And then we find a connected but separate string of purely representational glyphs:
This is a composite glyph that was used to represent amphibians, reptiles, and birds, which the Mayans thought of as one class of related creatures.
This glyph literally represents a horned ruminant – either an ox or a deer – but was often used to represent all harmless mammals from rodents up to monkeys.
This glyph represents the Jaguar, which was thought of as a god, and as belonging to its own class of animal, different even from the other jungle cats in the area (mountain lions, ocelots, jaguarundis, kodkods, margays, pampas cats, and tiger cats – all of which would have been covered under the umbrella glyph for mammals).
This glyph represents the pan-South American god, Hsalpihw Yledins, a combination trickster/villain/dark comedian, and the leader of all the humanoid gods.
This is a composite glyph which indicates that it is inclusive. That is, the head-looking thing represents humans. The stacked devices to the right of the head indicate (in order from top to bottom) all halves, all wholes, and all parts which is a Mayan expression meaning something like each instance of everything. This is a conversational phrase referring to every previously indicated noun in a given sentence; it refers to everything in this latter string of glyphs. That is to say, all halves, all wholes, and all parts of all amphibians, reptiles, birds, mammals, Jaguars, humanoid gods, and men.
This final glyph is the most haunting of all:
Obviously it represents a human skull, which (also obviously) represents death – it is a universal sign. The issue is that there are devices on each side of the skull. These devices are also tripartite, stacked devices, and taken together the three devices mean the sum of all known time. That is, they indicate forever. The fact that there is one of them on either side of a primary pictogram indicates that they are to be multiplied by each other. The six dots on the forehead of the skull are ceremonial emblems. Under very rare circumstances, such as when a warrior killed a very important, high-ranking opponent, he would keep the skull as a trophy, and mark his own name on its forehead as well as the method by which the victim was killed. This forehead reads, simply, thirty-three. The meaning of this glyph, then, is that there will be death for infinity times infinity, done or perpetrated by the power of thirty-three or the thing [read: power] that is multiplied by thirty-three.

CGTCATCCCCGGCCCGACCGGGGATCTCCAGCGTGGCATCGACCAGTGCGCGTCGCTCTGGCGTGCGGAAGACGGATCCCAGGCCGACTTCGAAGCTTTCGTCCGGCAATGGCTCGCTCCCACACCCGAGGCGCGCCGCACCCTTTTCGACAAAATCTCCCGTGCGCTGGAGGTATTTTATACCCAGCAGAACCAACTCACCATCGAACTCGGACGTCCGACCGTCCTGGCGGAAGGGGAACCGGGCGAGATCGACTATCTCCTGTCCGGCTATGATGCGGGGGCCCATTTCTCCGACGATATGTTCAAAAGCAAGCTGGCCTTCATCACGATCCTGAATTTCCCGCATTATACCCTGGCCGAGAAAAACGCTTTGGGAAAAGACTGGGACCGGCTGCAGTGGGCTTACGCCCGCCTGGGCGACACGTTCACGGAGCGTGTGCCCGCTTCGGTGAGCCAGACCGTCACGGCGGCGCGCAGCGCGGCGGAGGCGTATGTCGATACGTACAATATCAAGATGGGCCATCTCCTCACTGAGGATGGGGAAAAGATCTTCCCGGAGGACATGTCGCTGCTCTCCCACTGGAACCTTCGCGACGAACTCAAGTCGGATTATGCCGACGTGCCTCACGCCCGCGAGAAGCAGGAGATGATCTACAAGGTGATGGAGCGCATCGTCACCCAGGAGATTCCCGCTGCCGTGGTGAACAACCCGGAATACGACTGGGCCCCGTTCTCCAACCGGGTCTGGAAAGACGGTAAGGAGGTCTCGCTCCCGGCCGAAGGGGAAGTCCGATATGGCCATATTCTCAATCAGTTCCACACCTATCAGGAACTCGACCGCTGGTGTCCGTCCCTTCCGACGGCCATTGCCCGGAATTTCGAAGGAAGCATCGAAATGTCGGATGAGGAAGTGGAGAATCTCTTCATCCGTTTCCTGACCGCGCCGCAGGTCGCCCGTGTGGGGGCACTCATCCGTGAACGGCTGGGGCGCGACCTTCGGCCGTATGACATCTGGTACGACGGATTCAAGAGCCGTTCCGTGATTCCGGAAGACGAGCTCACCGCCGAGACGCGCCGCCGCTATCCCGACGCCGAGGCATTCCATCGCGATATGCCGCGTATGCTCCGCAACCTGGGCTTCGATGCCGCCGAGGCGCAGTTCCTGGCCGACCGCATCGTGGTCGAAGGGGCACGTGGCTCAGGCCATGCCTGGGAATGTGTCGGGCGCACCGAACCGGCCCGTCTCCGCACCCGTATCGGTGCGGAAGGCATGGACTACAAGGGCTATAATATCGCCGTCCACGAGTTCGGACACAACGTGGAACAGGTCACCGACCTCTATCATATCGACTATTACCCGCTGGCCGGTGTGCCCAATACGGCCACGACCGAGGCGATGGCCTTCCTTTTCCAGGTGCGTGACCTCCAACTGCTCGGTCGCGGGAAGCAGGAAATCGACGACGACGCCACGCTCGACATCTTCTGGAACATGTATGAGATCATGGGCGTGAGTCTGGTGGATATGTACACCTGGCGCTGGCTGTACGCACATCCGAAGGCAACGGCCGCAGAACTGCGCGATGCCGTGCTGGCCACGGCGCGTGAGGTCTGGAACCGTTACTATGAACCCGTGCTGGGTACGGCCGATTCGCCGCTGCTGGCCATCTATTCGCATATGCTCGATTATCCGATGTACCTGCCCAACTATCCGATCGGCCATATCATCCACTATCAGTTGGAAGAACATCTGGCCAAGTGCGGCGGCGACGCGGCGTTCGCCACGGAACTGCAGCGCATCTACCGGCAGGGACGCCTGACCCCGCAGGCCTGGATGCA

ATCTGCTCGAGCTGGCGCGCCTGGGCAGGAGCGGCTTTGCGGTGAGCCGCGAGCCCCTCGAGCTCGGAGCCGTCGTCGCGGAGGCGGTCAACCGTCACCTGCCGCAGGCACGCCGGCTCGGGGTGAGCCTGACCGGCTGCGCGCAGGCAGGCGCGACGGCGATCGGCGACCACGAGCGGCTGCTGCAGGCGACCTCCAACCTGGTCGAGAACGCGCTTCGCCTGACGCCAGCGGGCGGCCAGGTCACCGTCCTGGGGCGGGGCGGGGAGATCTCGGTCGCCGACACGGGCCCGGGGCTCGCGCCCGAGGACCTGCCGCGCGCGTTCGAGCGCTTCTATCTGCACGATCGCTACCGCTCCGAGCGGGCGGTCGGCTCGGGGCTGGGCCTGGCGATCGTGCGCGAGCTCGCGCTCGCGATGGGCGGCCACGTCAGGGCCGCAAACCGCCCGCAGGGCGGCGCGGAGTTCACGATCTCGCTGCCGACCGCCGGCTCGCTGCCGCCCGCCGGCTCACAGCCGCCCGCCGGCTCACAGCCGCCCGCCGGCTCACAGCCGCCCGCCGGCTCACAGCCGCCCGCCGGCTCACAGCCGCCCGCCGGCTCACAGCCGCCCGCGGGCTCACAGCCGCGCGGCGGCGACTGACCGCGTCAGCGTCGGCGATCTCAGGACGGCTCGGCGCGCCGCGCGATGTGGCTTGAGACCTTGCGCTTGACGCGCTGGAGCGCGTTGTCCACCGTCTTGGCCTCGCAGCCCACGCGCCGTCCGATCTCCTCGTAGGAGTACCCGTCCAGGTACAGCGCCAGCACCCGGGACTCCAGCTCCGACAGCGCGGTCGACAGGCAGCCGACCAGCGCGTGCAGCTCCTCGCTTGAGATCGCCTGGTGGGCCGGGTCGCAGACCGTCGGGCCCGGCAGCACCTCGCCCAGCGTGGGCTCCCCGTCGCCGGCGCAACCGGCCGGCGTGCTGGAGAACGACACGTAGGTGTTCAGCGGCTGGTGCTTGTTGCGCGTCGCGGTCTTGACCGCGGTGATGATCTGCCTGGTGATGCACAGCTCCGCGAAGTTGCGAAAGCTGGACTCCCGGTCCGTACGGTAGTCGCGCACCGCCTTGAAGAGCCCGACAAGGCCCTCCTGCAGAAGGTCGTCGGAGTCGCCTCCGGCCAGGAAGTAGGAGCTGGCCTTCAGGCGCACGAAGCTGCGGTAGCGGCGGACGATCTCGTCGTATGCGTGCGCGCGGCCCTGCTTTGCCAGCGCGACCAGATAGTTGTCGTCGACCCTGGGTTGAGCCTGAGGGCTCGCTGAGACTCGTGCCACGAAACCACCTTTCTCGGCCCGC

The translation of this entire string of glyphs, then, is:
When the end of time approaches, the great man (or men) and/or his ideas and/or his legacy will die. The feathered serpent will then use his apparatus that has heat or power multiplied by thirty-three. Starting in the fourth month, the now-angry feathered serpent will fly rapidly [presumably to earth] with (or using) his apparatus that has power or heat multiplied by thirty-three. The feathered serpent will then devour or destroy all halves, all wholes, and all parts of every amphibian, bird, reptile, mammal, jaguar, god, and human. There will be death for infinity times infinity, done by the one with power or heat multiplied by thirty-three.
So. . . holy shit. As we approach 2012, we appear to be approaching the end of the human era as well. Where did The Shadow see and photograph these glyphs? And, again, in what context are Mayan glyphs rendered in this silvery metal? We know that the Mayans worked gold, silver, and copper, but this metal doesn’t resemble any of these except silver, but it altogether lacks tarnish – a necessary condition of ancient silver. WHAT IS THIS?